As a consequence, wage growth and subsequent spending do not appear to be a threat to inflation.
3. Inflation at 2%
Core inflation has continued notably below the target of 2% and, although it holds potential, there are no obvious factors driving this up at the present and in fact rather more the opposite. The BoE’s central forecast anticipates that inflation might exceed the 2% target in two years’ time, and then there would have to be a gradual increase in the base rate to control this move back to target.
Outlook for an interest rate rise
Although the UK appears to be in a relatively stable and comfortable position, we are buffeted by headwinds of the global economy against which we are not immune. These represent a downward and dragging effect on UK inflation and the prospects of an interest rate rise.
Despite several factors moving back to normal following the financial crisis and the improvement in the availability of credit to businesses, and improvements in employment, wages and consumer confidence, Mark Carney does not see any threat to inflation from any of, or a combination of, these areas. He cites the sharp slowing in Chinese growth, fragility in other emerging economies, a fall in global commodity prices, the collapse in oil prices and global deflationary pressures as the influencing factors.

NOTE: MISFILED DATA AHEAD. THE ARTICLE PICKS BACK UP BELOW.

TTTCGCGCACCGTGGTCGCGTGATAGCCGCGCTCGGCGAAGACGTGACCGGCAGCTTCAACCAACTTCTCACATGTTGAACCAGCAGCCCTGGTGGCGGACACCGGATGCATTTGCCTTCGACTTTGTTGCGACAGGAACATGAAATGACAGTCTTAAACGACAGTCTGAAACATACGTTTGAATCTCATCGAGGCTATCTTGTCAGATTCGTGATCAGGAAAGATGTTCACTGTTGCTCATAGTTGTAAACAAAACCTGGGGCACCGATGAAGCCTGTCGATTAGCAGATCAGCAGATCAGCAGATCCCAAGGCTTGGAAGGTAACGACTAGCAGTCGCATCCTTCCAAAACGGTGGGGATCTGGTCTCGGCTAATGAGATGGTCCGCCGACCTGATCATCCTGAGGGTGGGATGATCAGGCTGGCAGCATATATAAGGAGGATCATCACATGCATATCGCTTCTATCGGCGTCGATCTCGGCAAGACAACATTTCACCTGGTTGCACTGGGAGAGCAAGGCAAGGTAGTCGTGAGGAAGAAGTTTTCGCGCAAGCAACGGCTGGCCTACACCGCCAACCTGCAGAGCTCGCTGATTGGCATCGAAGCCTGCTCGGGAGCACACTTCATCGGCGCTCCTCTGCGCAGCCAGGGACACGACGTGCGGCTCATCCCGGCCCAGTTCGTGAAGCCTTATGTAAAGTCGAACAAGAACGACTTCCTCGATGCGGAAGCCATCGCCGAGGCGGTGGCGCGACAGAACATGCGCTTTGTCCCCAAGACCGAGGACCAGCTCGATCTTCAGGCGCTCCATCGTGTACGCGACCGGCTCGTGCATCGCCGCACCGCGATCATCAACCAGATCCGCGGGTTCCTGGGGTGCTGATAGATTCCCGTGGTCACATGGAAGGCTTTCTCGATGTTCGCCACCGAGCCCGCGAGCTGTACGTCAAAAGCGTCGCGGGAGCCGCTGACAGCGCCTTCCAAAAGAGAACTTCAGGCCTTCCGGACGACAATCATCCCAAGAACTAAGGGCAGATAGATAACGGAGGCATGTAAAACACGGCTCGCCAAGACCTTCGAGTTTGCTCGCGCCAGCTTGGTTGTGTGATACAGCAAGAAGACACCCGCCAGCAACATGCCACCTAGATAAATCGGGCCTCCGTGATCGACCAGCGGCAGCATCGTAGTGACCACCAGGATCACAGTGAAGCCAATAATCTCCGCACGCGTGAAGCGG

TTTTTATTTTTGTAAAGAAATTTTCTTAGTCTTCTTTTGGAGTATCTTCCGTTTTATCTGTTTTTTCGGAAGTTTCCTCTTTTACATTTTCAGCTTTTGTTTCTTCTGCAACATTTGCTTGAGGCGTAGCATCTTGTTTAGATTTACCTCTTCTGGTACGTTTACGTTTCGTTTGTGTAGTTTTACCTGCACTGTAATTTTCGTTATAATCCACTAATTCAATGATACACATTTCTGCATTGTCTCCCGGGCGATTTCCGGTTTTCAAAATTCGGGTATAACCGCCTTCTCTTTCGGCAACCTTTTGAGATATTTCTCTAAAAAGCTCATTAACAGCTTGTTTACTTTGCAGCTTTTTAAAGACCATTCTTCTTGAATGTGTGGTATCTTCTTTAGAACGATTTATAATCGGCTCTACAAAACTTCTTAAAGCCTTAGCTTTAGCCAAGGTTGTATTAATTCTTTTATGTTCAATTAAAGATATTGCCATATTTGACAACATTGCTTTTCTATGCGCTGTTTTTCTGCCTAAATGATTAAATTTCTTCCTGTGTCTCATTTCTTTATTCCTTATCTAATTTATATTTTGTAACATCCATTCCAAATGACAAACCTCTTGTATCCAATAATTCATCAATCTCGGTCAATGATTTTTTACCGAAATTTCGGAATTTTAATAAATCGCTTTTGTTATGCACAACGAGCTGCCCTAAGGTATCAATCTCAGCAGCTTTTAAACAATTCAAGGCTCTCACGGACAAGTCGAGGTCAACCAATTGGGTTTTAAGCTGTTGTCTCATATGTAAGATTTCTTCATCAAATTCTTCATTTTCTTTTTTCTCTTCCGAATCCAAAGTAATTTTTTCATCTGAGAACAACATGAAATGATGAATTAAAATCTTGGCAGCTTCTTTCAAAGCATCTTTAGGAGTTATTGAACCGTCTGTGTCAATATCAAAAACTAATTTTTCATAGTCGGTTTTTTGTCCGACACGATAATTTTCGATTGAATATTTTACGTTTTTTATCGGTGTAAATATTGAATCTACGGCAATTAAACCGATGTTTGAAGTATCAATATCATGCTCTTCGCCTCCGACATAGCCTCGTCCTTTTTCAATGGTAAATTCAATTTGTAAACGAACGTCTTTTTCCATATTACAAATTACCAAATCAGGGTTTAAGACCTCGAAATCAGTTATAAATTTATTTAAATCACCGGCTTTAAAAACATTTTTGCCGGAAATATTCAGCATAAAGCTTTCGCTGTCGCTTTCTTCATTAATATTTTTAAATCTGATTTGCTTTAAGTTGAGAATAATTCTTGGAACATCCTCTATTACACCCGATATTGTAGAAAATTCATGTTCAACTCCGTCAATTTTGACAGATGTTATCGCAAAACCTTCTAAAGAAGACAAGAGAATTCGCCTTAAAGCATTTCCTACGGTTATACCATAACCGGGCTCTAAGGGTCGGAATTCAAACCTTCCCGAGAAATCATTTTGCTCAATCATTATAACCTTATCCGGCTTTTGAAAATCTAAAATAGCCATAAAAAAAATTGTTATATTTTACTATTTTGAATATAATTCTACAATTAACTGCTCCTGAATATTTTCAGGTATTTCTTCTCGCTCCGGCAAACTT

The time frame for inflation to return to target is expected to be two years and in the interim the BoE has to manage this situation according to the volatility, shocks and uncertainty. Mark Carney compares the BoE’s job to driving a car, but adjusting the speed to the road conditions ahead… which is very prudent.
Needless to say, a rate rise is certainly out of sight with the estimate now being late 2017, the vaguest it has been for the last three years. Interesting times!
What this means for farming and rural business
As we have explained before, at R&BS we monitor the major banks fixed rate costs of funds. These tend to pre-empt a rise in bank base rate.
Since November 2015 these have taken a dive by over 0.2% across all terms of borrowing. This is a considerable drop which clearly reflects the banks’ expectations. Although it’s a big drop, the cost of funds has returned to where they were in spring 2015 when a rate rise was still on the cards. Nevertheless, the trend is downward reinforcing that a rate rise is not featuring on the agenda now.
For farming and rural businesses experiencing a slump in commodity prices, continuing low interest rates and a low cost of borrowing will bring considerable relief.
With fixed rate cost of funds so low it is a great time to grab the best long-term fixed rate possible, perhaps the best in a lifetime. However, in our opinion, it might still be too early to make this decision and for the moment it might be best to stick on a variable rate of interest, certainly for as long as the downward pressures of inflation remain.